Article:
Wednesday, November 05, 2008

Coaching Yourself: When Should A Trader Cut Size/Risk?

A reader and excellent developing trader recently brought a dilemma to my attention:

"I had on a few different positions today. None were really working. However, I saw something that I liked. I only bought half size position. I think because my other positions were not working, I was hesitant to add more. I was proud of myself for getting involved and it was a great trade, but it could have been even better if I had a full size position. How can I get myself to think that each and every position is different and not worry about the current positions I am holding?"
This is a great question, but a proper answer requires more information. What does it mean that none of the positions "were really working"? Were they scratched trades? Losing trades? Big losing trades? Marginal winners? The answer to that question makes all the difference when it comes to sizing subsequent trades.

Every intraday trader needs to have--and enforce--a "drop dead" level for the day. That reflects the maximum loss you're willing to incur in a single day's trading. If you hit that level in a day, it tells you you're not seeing the market well and, like a pitcher on a bad outing, you need to get off the mound and call it a night.

In my own trading, I have--in addition to the drop dead level--a warning level that is roughly half of the maximum loss I'm willing to incur. If I hit that warning level, I drop my size (risk) and don't return to normal-size trading until I've worked my way out of the red for the day. By heeding the warning level and dropping my size, I give myself a chance to battle back. I also give myself an opportunity to participate in afternoon moves that could make my day. Dropping the size and waiting until I see markets well keeps me in the game.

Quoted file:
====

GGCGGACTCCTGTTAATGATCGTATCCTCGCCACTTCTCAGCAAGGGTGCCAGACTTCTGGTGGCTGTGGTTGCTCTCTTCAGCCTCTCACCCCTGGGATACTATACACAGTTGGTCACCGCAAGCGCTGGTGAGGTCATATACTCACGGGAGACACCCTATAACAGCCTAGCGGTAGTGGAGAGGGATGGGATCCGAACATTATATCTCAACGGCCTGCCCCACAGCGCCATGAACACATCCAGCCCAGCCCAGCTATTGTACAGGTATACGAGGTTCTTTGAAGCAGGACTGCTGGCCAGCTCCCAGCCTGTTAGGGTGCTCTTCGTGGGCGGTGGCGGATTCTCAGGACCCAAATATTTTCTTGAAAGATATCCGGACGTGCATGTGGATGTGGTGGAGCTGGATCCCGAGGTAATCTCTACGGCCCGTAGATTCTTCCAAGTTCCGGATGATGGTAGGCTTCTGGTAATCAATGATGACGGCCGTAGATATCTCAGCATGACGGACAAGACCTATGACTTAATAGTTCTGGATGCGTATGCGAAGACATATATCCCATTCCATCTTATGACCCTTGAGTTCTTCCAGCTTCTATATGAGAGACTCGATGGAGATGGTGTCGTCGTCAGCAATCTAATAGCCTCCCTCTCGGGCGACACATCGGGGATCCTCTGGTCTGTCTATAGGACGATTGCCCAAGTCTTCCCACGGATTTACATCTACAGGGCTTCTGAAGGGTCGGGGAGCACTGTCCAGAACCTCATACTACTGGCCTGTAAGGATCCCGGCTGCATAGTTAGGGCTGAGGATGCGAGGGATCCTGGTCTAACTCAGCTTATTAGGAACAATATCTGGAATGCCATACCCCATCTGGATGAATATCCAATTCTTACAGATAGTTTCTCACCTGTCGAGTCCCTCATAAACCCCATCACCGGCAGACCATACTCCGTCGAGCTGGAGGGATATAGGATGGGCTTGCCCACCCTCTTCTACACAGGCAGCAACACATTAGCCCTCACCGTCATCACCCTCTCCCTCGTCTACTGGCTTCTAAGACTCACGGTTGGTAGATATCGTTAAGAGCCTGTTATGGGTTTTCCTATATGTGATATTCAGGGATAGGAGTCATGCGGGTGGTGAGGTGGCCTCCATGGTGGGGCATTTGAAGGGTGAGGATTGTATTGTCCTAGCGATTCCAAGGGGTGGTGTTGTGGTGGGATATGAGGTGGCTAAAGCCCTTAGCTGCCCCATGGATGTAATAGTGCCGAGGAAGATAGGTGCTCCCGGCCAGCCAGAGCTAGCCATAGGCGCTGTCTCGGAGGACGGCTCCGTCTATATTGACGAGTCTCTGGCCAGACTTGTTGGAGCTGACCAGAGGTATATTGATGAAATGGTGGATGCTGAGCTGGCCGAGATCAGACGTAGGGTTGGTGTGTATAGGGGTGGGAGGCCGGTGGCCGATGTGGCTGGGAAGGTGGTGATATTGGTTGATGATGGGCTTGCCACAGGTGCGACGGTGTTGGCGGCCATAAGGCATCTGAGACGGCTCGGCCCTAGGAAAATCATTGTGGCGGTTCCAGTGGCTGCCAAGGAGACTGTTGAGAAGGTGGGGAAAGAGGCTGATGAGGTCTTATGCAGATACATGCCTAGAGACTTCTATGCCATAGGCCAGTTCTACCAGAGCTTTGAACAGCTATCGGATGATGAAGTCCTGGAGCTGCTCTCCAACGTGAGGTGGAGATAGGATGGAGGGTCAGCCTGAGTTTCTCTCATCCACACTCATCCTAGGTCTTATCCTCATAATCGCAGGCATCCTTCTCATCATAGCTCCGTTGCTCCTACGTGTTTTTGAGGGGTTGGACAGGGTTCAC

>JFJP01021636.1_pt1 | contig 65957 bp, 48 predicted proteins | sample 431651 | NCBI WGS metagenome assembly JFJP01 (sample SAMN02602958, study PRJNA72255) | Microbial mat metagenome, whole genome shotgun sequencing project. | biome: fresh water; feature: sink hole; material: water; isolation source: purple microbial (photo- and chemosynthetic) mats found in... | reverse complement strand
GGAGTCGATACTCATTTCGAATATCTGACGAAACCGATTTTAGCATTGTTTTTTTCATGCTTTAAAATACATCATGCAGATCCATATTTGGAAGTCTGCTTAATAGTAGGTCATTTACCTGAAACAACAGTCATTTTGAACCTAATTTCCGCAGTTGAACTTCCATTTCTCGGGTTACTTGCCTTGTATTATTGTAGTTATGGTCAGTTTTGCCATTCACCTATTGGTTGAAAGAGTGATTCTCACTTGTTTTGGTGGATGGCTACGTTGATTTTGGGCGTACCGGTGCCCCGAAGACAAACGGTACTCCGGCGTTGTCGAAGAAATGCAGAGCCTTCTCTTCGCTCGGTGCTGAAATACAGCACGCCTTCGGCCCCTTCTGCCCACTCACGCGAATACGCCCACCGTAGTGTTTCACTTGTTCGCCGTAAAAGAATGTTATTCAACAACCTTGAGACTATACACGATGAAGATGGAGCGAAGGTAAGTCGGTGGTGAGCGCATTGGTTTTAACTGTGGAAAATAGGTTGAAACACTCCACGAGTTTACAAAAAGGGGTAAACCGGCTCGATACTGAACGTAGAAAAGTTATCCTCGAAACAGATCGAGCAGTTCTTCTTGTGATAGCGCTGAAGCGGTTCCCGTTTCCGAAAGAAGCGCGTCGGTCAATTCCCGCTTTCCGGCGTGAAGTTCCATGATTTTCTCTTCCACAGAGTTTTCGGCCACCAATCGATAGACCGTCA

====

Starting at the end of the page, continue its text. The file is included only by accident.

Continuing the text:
(Some traders I work with have separate morning and afternoon drop dead levels, which also serves the function of keeping them in the game if their day starts poorly.)

With respect to the trader who asked the question, if the initial trades that weren't working were putting him in the red, near a warning or drop dead level, then reducing size was a prudent measure. Yes, it would have been nice to have had full size for the winning trade, but the alternative could have been a huge loss for the day that undoes a week's worth of profits. Trading smaller when you're in a hole and waiting to regain your feel for the market is always good self-coaching.

On the other hand, let's say that the initial trades didn't make money, but didn't lose either. To cut size at that point is to let the scratched trades create frustration and a loss of confidence. The experienced trader learns to love scratched trades. Not only do they show an ability to limit losses; they also can provide useful information. If I'm long the Spooz on a breakout move, the market moves my way, and then reverses hard back to my entry level, my scratched trade has just told me that there are plenty of sellers at the top end of the trading range. That very often can set up a nice fade, reversing my position to profit from the move back to the middle or bottom of the range.

When your trades aren't working and you're bleeding capital, you're just not seeing markets well. It pays to take a break from trading, figure out what you're doing wrong, and then return with small size to regain your feel. If your trades aren't working, but you're not losing much money, then you want to extract the information from those trades and see if you can develop some good ideas that you can express with normal size. A losing trade is not necessarily a bad trade. Indeed, it's the good trades (those with an edge, that have worked well in the past) that don't pay you out that offer some of the best information. If you're getting frustrated with your trades, you can't embrace them and learn from them.